Today, it was announced that Dr. Louis Uccellini will take over as the Director of the National Weather Service. I’ve had the opportunity to see him speak a couple times at conferences. I hope he will do well in his new role. Perhaps his first order of business should involve improving how the NWS communicates with the public. Take, for example, the image above. It was produced using computer model output and then color shaded to look slightly more fancy. Much of it is meaningless.
For starters, I can guarantee you there will not be 21+ inches of snow over the open Atlantic waters. When snow falls into water, it melts because, you see, the water temperature is above freezing. (Otherwise it wouldn’t be open water. It would be frozen ice.) Also, nobody lives in the open water, so why inform us of how much hypothetical snow will accumulate in that area?
Last I checked, NOAA and the NWS were organizations in the United States. No need to let us know how much snow will fall in eastern Canada. They will get that information from Environment Canada or the Weather Network.
Now, if you cut out that unnecessary information, you can zoom in on where people live in the northeast US and give them a better idea of how much snow to expect. Of course, you’ll have to get rid of the “BLIZZARD” graphics written right over the top of the heaviest snowfall so that people can actually know what to expect in their backyard.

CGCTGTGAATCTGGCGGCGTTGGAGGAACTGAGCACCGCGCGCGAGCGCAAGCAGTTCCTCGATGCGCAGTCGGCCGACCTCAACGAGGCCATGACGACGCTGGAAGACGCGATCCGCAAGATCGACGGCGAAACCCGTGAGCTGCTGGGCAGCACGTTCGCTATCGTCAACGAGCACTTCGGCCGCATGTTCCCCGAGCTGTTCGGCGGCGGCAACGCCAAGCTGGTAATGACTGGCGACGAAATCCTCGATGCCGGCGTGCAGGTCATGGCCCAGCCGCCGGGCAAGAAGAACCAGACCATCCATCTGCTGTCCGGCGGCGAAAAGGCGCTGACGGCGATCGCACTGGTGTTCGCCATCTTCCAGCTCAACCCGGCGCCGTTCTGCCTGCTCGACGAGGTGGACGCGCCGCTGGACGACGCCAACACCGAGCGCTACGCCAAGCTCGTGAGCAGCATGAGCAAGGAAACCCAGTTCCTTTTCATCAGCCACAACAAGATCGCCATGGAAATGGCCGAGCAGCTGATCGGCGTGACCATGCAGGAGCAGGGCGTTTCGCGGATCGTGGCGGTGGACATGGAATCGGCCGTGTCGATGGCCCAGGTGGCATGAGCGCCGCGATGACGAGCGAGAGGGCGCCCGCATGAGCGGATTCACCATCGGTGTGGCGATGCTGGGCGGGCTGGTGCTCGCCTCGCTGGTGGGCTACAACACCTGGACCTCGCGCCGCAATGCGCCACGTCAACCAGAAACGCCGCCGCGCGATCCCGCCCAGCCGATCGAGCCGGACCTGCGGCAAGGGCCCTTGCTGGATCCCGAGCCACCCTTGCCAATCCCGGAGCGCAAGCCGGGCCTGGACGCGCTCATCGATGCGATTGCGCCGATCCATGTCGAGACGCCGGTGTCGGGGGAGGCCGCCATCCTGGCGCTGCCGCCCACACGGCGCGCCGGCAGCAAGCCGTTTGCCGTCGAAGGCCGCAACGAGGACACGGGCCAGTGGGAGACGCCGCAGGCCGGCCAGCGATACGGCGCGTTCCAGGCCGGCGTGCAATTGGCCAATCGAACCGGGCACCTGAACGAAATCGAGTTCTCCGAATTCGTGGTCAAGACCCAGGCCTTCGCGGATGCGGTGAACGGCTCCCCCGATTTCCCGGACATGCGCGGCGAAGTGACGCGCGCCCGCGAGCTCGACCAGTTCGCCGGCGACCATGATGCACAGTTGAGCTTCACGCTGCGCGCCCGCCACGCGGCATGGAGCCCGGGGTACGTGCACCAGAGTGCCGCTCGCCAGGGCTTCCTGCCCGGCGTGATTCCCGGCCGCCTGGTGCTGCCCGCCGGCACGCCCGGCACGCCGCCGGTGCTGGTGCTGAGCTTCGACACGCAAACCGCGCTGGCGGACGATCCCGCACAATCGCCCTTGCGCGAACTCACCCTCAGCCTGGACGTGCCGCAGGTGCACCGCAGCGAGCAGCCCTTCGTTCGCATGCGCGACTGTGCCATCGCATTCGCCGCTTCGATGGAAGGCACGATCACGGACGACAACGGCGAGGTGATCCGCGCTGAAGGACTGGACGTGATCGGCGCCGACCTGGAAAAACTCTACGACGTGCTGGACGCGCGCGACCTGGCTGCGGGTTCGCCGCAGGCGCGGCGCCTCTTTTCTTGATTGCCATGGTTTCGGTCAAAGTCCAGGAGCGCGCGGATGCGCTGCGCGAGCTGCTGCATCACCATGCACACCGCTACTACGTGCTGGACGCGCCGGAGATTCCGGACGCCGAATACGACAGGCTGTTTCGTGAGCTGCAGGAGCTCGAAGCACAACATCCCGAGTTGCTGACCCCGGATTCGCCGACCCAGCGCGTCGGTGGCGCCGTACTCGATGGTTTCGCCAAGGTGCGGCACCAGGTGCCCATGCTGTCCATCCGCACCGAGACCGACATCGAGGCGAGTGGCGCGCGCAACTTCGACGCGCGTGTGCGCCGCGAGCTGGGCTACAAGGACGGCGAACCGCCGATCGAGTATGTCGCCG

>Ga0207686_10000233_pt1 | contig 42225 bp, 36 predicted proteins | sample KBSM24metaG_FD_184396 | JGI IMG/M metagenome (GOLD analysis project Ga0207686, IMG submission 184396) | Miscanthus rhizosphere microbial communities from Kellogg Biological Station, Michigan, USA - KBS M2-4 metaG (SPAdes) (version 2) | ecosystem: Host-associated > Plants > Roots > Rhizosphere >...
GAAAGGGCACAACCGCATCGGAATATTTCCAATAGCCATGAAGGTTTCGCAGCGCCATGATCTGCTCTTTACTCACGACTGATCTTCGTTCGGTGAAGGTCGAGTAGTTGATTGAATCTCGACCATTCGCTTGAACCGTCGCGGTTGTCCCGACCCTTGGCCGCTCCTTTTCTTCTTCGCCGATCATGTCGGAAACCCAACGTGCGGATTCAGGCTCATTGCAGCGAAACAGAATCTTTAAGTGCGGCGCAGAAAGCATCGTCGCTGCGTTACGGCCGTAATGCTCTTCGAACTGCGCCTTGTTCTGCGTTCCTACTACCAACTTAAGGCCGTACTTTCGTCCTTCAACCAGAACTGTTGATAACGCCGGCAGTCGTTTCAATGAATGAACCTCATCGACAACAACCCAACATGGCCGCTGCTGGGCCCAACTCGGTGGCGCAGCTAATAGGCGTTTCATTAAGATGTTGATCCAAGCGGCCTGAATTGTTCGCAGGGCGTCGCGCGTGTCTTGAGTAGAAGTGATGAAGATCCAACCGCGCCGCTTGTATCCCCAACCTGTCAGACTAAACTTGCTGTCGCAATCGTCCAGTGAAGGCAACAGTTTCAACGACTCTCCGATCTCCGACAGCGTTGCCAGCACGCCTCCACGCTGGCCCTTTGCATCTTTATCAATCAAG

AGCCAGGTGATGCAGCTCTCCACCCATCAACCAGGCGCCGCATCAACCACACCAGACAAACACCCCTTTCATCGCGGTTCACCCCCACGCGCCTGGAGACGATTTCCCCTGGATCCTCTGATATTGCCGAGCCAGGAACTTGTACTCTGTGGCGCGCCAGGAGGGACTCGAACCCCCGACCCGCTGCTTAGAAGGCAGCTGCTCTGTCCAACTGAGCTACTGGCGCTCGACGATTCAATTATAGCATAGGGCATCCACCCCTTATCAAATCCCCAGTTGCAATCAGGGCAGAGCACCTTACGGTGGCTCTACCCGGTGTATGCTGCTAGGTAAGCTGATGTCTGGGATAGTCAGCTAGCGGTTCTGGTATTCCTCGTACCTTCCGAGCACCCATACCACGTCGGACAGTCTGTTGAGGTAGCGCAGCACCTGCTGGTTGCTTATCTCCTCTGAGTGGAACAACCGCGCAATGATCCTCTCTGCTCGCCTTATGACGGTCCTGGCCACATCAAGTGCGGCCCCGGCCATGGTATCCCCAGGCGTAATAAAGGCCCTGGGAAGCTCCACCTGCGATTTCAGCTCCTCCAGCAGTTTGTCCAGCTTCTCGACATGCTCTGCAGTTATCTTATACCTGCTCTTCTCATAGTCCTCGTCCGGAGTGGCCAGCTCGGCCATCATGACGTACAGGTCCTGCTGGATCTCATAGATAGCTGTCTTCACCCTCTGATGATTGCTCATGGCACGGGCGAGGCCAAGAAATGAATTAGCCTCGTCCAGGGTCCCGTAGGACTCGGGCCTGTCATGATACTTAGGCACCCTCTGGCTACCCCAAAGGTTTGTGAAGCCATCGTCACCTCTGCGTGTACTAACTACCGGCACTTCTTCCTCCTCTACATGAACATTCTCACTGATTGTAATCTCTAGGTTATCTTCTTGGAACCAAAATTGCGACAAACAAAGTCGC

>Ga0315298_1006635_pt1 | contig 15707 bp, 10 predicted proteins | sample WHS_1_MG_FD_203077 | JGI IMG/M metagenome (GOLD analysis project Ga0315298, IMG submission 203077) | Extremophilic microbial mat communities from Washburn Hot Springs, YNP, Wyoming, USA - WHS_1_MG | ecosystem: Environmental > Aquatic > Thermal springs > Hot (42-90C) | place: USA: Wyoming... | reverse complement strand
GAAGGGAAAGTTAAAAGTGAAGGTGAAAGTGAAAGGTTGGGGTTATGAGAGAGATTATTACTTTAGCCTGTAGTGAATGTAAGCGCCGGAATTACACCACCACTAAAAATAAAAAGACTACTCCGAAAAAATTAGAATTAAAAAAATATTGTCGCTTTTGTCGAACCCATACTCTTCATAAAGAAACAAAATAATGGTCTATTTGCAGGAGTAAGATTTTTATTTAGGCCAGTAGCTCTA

Finally, I don’t think this is even that accurate, and it contradicts what the NWS local offices are forecasting. For example, they appear to have a 12″ band in western CT. However, the Blizzard Warning that is now in effect for that area calls for 18-24 inches of snow. Now, in my book, there’s a threshold of snow accumulation that, if crossed, it no longer matters exactly how many inches accumulate. It varies by region, but I would think 12 inches is probably the threshold in New England. Once you have a foot of snow, the impacts will be so high that any additional accumulation isn’t going to make the impacts any greater. (Essentially, a foot of snow will shut down most transportation and keep most people inside. So, how much worse can it get if another foot falls?) Still, a 6-12 inch difference in forecast snowfall is not insignificant from a scientific standpoint. It would be nice to see the NWS and their local offices agree on the forecast snowfall, right?